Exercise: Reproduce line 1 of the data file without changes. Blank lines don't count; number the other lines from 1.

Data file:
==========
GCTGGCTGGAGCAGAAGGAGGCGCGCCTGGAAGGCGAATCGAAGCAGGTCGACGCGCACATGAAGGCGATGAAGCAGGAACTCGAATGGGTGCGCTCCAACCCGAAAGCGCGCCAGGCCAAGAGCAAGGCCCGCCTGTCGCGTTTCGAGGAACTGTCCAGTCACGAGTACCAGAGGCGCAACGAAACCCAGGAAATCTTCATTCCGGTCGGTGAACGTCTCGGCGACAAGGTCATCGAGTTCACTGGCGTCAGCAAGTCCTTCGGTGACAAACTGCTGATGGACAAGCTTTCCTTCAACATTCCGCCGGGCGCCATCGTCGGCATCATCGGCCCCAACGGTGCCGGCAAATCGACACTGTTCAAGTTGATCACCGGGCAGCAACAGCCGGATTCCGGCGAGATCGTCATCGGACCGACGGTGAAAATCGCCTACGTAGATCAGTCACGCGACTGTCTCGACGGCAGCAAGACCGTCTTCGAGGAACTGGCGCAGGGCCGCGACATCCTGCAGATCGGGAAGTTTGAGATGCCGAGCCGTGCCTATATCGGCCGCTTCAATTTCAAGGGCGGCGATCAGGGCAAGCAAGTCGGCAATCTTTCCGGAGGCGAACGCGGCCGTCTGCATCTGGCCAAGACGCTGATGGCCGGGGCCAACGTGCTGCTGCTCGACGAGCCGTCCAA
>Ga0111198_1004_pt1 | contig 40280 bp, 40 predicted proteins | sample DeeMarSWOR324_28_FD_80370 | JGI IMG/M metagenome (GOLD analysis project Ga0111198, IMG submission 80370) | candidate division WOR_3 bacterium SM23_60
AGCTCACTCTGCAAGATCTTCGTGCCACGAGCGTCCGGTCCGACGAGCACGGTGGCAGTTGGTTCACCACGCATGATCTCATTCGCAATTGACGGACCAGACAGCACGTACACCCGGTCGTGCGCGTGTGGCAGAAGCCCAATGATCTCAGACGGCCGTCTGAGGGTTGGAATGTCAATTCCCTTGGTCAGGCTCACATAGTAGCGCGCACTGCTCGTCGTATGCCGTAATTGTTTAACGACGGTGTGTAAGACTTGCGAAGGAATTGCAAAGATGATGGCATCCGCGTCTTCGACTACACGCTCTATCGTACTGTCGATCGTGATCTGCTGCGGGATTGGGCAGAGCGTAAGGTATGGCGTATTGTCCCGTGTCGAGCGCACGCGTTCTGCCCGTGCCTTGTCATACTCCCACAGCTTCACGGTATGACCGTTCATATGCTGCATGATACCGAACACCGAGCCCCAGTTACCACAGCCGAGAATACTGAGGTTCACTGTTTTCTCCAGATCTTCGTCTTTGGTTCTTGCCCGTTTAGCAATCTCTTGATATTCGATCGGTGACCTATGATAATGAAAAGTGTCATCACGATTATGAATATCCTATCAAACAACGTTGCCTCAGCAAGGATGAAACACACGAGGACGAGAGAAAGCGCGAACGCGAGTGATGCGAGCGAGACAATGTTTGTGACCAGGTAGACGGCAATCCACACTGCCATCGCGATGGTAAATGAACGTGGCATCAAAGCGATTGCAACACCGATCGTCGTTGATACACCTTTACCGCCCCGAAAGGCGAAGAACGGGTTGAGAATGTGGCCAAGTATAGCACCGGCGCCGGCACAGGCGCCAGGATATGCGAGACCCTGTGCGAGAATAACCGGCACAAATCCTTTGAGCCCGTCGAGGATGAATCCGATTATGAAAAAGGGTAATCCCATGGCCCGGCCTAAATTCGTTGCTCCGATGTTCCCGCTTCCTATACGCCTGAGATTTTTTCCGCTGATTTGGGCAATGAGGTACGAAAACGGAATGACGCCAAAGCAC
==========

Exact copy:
GCTGGCTGGAGCAGAAGGAGGCGCGCCTGGAAGGCGAATCGAAGCAGGTCGACGCGCACATGAAGGCGATGAAGCAGGAACTCGAATGGGTGCGCTCCAACCCGAAAGCGCGCCAGGCCAAGAGCAAGGCCCGCCTGTCGCGTTTCGAGGAACTGTCCAGTCACGAGTACCAGAGGCGCAACGAAACCCAGGAAATCTTCATTCCGGTCGGTGAACGTCTCGGCGACAAGGTCATCGAGTTCACTGGCGTCAGCAAGTCCTTCGGTGACAAACTGCTGATGGACAAGCTTTCCTTCAACATTCCGCCGGGCGCCATCGTCGGCATCATCGGCCCCAACGGTGCCGGCAAATCGACACTGTTCAAGTTGATCACCGGGCAGCAACAGCCGGATTCCGGCGAGATCGTCATCGGACCGACGGTGAAAATCGCCTACGTAGATCAGTCACGCGACTGTCTCGACGGCAGCAAGACCGTCTTCGAGGAACTGGCGCAGGGCCGCGACATCCTGCAGATCGGGAAGTTTGAGATGCCGAGCCGTGCCTATATCGGCCGCTTCAATTTCAAGGGCGGCGATCAGGGCAAGCAAGTCGGCAATCTTTCCGGAGGCGAACGCGGCCGTCTGCATCTGGCCAAGACGCTGATGGCCGGGGCCAACGTGCTGCTGCTCGACGAGCCGTCCAA